I have, from an early age, had an inexplicable aversion to people in big mascot suits. Actually, come to think of it, I guess it’s pretty explicable, because I plan to spend the bulk of the following paragraph explaining and analyzing in great detail the basis for my aversion, before segueing into why the University of Oregon has the greatest mascot ever, primarily because he doesn’t trigger this fear in me. Spoiler alert.
Disneyland was a stressful experience for me in my youth, the whole time spent hoping that a gigantic mouse or dog wouldn’t come over and try to interact with me. This wasn’t because I was scared of them, necessarily, but because I was scared of something far more ominous, which still haunts me today: Awkward social situations.
So Mickey Mouse, let’s say, comes over to say hi to me. I would find this upsetting because I was in on the gag, so to speak – I knew that he wasn’t the real Mickey Mouse. I knew that there wasn’t a real Mickey Mouse. And I knew that there was nothing special about a man in a mouse suit. But at the same time, it was this guy’s livelihood; he was going to great lengths, sacrificing his own dignity, even, to entertain children by leading them to believe that they were palling around with the real Mickey Mouse. I wouldn’t want to make him sad by showing that I wasn’t fooled by his costume, so I’d have to act excited to see him and try to have an enjoyable experience. But the thing is, even when I was six, I interacted with others primarily through conversation, and Mickey Mouse can’t talk, or otherwise at all express himself beyond waving his arms around a little bit. So in essence, my time at Disneyland when I was a child was peril fraught because I was terrified that I might have to act entertained by an awkward game of charades with a nonunion actor in a poorly ventilated suit modeled after a cartoon character I wasn’t even all that fond of, when really all I wanted was some funnel cake and another turn on Star Tours
Why, yes, it is very hard being me. Thanks for asking!
Gearing up to come to college, I was afraid I would wind up in the same situation with our mascot, Puddles the Duck, as the marching band and the mascot fulfill similar duties and tend to stick pretty close to one another. I was worried because I had seen other college mascots and been sincerely creeped out by them, mascots the likes of…
However, in my time spent at UO and around the Duck, I’ve found that he’s a huge exception to my childhood phobia for two reasons:
1) The guy inside the Duck has a great job. I don’t feel sorry for him in the slightest. While a Disney employee portraying Mickey Mouse has to contend with an army of screaming children and fat people from the middle part of the country for eight hours a day, the guy inside the Duck may as well be dressing up as Jesus when he walks around UO. All he does is crowd surf, mock the other team, and hang out with the world’s hottest cheerleaders, with a few thousand pushups thrown in for good measure.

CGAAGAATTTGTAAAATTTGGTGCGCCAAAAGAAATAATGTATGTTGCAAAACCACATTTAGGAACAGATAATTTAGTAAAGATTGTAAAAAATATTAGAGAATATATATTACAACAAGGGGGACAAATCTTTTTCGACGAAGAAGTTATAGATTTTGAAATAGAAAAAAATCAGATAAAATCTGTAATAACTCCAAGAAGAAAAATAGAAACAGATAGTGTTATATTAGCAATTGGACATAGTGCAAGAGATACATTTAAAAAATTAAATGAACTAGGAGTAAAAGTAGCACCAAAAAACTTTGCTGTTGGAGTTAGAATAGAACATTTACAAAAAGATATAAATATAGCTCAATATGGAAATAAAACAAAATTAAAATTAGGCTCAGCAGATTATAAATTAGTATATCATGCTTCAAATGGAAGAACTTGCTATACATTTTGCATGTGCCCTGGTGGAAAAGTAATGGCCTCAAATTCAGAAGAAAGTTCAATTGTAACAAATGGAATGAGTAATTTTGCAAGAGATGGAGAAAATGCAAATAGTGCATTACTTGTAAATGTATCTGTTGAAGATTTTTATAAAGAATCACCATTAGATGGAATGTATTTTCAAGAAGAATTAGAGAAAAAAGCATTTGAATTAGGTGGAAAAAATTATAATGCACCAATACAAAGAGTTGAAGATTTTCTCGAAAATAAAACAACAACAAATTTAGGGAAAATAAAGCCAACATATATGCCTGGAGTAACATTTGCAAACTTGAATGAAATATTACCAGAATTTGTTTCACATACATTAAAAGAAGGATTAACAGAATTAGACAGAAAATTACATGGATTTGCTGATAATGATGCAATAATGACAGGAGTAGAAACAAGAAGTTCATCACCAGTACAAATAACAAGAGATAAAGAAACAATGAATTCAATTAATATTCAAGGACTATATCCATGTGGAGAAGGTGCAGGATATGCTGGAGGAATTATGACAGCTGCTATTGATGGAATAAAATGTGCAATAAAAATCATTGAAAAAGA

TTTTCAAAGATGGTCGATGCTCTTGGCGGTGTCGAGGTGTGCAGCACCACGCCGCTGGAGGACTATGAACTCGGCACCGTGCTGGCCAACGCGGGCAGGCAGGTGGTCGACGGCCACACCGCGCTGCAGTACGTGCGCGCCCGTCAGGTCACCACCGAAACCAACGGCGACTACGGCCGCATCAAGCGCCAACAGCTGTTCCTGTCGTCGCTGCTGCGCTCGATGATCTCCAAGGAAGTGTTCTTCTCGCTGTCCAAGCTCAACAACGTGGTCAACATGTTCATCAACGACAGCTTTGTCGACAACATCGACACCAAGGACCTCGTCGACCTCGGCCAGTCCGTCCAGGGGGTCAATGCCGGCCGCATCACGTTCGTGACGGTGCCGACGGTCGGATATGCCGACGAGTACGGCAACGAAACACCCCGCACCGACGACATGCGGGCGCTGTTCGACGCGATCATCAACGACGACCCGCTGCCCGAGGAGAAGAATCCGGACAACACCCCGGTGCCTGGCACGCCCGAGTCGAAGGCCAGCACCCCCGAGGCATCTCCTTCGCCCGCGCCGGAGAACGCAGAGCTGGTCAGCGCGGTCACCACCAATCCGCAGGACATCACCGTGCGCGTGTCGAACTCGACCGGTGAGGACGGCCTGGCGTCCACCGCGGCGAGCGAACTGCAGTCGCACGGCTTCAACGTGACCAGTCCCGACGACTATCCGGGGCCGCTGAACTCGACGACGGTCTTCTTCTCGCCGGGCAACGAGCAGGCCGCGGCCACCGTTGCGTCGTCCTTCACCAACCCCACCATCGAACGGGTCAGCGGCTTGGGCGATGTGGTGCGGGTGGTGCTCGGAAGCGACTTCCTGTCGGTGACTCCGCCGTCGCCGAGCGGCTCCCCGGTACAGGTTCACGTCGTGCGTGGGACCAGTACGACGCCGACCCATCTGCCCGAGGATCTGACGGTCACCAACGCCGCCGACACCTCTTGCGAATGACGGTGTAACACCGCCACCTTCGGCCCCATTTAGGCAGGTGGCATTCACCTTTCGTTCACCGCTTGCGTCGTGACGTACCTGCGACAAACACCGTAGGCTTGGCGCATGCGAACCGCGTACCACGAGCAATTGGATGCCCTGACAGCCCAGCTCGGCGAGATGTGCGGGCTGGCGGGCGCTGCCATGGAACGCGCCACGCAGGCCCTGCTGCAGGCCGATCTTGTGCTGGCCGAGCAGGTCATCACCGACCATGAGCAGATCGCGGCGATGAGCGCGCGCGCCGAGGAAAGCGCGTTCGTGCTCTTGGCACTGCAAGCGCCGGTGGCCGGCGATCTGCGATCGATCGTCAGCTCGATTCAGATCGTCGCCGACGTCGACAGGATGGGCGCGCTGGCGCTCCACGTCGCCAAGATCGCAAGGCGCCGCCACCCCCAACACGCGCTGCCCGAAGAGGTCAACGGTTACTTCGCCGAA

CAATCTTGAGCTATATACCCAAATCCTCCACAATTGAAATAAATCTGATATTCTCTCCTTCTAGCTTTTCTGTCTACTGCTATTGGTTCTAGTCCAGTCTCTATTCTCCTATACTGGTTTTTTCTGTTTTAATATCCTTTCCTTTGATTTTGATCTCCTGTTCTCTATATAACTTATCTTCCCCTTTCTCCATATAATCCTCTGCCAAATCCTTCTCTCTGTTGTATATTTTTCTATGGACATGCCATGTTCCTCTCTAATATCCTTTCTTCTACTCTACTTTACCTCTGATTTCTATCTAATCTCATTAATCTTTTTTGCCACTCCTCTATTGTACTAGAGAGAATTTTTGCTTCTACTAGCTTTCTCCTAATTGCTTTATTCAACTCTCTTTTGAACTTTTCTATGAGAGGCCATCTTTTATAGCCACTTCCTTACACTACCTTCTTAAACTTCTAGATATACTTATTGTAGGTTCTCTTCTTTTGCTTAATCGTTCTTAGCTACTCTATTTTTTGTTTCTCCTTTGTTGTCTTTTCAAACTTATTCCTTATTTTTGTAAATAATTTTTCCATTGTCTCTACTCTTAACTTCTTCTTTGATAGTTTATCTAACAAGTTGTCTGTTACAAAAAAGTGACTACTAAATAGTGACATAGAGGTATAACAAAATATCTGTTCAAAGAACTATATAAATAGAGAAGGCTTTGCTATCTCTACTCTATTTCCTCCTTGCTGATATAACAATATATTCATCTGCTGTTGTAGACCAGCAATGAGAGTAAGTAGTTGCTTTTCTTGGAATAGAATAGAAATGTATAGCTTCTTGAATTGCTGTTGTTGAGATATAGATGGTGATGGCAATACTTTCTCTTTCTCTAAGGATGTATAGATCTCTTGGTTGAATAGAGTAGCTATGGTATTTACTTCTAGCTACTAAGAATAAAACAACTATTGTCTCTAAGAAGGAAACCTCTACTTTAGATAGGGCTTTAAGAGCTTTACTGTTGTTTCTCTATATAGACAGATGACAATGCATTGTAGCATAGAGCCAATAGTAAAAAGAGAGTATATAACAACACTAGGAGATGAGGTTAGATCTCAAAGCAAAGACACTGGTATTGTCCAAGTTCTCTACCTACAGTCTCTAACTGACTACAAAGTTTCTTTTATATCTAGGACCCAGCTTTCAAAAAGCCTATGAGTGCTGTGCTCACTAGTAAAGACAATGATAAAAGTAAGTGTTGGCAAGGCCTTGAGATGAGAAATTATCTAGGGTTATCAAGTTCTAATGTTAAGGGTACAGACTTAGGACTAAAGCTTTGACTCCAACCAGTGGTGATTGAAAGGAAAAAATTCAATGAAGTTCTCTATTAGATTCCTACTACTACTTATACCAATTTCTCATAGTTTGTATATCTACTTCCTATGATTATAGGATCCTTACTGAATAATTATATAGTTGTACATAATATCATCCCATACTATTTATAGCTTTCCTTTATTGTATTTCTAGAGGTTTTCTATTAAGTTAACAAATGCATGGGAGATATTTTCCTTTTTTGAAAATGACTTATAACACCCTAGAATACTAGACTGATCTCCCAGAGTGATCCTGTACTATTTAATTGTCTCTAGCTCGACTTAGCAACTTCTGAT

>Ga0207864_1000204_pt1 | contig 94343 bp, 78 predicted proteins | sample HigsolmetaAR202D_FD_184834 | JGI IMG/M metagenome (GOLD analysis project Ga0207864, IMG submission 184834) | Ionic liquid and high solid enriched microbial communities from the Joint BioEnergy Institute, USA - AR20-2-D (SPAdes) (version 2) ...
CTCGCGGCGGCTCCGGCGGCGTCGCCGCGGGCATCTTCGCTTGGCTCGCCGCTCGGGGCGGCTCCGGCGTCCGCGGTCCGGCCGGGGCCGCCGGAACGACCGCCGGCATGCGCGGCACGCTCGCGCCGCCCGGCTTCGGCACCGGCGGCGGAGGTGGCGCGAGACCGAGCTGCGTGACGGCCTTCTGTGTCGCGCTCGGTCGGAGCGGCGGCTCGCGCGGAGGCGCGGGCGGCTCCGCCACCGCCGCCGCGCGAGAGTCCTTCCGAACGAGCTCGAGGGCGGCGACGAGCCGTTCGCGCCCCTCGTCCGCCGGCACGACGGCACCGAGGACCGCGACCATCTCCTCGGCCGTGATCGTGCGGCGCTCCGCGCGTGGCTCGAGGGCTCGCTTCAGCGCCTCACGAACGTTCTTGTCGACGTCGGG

2) The very structure of his uniform is such that he isn’t creepy. Most mascots are rendered with a simple, cartoonish smile that looks pleasant at a glance but becomes creepy immediately thereafter – for example, a guy broadly smiling on the bus seems nice at first, but when he’s just sitting there smiling for hours, you’re suddenly less inclined to sit next to him or have your kid pose for a picture with him. Puddles, with his wide eyes and open beak, looks like he’s constantly thrilled by everything around him, which is a damn infectious thing at a football game.
The other benefit to Puddles having an open mouth is that it makes him one of the few mascots who can eat things. (Please don’t make this sentence dirty.)
It may not sound like much, a sports mascot’s ability to consume items, but given the fact that mascots have only body language with which to communicate relatively complex messages about college football rankings and the BCS, the ability to eat is a valuable tool in a mascot’s arsenal.
Two years ago, when we went to Corvallis and utterly destroyed the Beavers when they were in line for their first Rose Bowl since 1967, the Duck ran up to the students after the game holding a large bouquet of roses and stuffed them into his mouth, then shook his head to empty the shredded petals and stems onto the ground.
This year at the Civil War, when it was clear that we were going to win, the Duck opened up a package of Tostitos corn chips and emptied them into his mouth, followed by several tortillas, which he then pulled back out of his mouth and tried to feed to the band director (with limited success).
And, just about every time I’ve seen him, the Duck has snuck up on at least one person and eaten their head. This is basically the funniest thing in the world. There is no greater joy than watching the Duck pose with a bunch of people for a picture and then stick his mouth over one of their heads right as they take the photo.
So maybe Old Dominion’s mascot beat the Duck in the Capital One Mascot Bowl, but so what? We all know who the real winner is: The mascot who could transform my fear of mascots into love, and who could make devouring children’s heads wacky and innocent again.
Truman Capps does not mean to suggest that the Duck is anything other than a real, freakishly large, seemingly immortal duck.